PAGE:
Back in January, President Obama announced during the State of the Union speech the creation of a new financial crimes task force to investigate the crimes and misdeeds that led to the economic collapse and “hold accountable those who broke the law.”

Yet, despite the enormity of the issue, its direct impact on millions of Americans and the widespread nature of crimes and wrongdoing, the new financial crime unit has been allocated a paltry 55 staff members to undertake this enormous task.1

And now we’re hearing from insiders in Washington DC, that the full complement of 55 promised investigators — which is already not nearly enough — haven’t even been deployed to the task force.

Election year promises aren’t nearly enough. President Obama needs to prove his commitment to the financial crimes task force is real and provide the task force with the resources it needs to investigate Wall Street criminals.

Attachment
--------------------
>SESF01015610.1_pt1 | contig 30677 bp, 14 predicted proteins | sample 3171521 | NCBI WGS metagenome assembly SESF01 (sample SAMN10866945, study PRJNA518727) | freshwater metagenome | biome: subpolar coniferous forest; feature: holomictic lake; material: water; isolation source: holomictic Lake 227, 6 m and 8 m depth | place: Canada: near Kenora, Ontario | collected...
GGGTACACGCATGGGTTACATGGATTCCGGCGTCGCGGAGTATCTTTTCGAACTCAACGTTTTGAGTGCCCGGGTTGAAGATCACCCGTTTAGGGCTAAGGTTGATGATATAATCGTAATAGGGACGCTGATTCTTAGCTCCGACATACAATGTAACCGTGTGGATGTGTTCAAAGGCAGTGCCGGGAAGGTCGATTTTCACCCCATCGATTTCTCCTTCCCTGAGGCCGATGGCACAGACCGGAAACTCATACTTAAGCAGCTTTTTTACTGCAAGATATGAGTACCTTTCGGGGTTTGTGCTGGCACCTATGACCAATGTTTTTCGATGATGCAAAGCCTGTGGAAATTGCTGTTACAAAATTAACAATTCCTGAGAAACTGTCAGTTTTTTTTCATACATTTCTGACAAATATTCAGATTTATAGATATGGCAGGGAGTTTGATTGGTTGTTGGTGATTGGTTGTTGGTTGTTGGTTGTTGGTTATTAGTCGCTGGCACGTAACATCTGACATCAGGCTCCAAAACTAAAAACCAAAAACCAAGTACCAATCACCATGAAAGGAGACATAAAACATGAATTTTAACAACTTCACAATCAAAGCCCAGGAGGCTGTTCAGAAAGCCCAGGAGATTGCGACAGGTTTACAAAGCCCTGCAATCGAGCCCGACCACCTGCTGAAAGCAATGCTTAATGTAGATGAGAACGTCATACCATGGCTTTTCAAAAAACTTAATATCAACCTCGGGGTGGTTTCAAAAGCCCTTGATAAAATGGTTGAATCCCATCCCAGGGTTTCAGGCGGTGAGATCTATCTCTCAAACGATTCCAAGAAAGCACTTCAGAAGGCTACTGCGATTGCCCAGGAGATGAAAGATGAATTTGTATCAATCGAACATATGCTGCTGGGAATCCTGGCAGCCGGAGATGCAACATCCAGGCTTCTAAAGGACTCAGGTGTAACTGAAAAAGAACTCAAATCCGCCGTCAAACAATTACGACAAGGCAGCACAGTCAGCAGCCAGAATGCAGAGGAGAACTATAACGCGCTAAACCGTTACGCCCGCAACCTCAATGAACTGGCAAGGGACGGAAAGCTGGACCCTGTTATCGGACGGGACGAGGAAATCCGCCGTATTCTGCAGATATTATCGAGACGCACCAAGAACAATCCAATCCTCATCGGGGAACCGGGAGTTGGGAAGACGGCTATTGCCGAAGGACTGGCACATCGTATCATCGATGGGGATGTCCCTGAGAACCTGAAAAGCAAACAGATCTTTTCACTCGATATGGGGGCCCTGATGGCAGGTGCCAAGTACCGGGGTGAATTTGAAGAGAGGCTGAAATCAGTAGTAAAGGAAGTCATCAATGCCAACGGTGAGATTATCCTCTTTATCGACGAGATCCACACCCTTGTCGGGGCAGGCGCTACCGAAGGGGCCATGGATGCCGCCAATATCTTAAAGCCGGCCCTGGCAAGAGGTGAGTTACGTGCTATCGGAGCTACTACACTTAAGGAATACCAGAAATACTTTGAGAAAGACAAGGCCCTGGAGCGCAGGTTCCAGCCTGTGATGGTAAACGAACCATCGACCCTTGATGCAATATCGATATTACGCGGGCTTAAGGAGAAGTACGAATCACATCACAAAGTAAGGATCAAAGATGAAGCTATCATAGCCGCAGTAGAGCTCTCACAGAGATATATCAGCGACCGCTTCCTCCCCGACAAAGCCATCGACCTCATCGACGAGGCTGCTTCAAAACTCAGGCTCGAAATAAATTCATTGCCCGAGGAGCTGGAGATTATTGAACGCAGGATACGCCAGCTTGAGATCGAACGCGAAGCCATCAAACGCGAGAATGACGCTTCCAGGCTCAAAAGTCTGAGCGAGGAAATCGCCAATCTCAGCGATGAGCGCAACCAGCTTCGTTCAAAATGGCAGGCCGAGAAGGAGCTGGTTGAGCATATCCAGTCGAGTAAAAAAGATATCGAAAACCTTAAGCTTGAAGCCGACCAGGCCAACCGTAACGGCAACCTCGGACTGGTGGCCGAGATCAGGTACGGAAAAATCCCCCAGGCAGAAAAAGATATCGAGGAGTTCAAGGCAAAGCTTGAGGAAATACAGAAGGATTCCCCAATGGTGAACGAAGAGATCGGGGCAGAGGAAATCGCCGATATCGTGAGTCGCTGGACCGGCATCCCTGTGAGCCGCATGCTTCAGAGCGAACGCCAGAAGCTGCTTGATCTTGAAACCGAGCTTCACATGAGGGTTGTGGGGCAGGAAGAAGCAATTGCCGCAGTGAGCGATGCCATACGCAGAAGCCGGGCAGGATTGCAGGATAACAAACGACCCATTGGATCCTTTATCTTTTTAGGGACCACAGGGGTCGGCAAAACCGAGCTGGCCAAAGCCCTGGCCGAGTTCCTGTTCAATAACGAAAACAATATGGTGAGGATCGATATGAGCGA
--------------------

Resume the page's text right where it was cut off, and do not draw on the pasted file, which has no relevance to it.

Tell President Obama: 55 investigators are not enough. We need 20 times more staffing to launch a real investigation into Wall Street’s crimes.

After the much smaller savings and loan scandal of the ’80s approximately 1,000 FBI agents and dozens of federal prosecutors were assigned to prosecute related cases2. And 100 FBI agents were tasked with investigating the Enron scandal3, which involved just one company and caused none of the economy-wide damage we’ve seen since the collapse of the housing bubble.

The 55 investigators promised to the financial crimes task force is not nearly enough. And to find out that President Obama hasn’t delivered on those investigators, let alone resourced the effort at the levels appropriate to the biggest financial fraud in U.S. history, is shocking.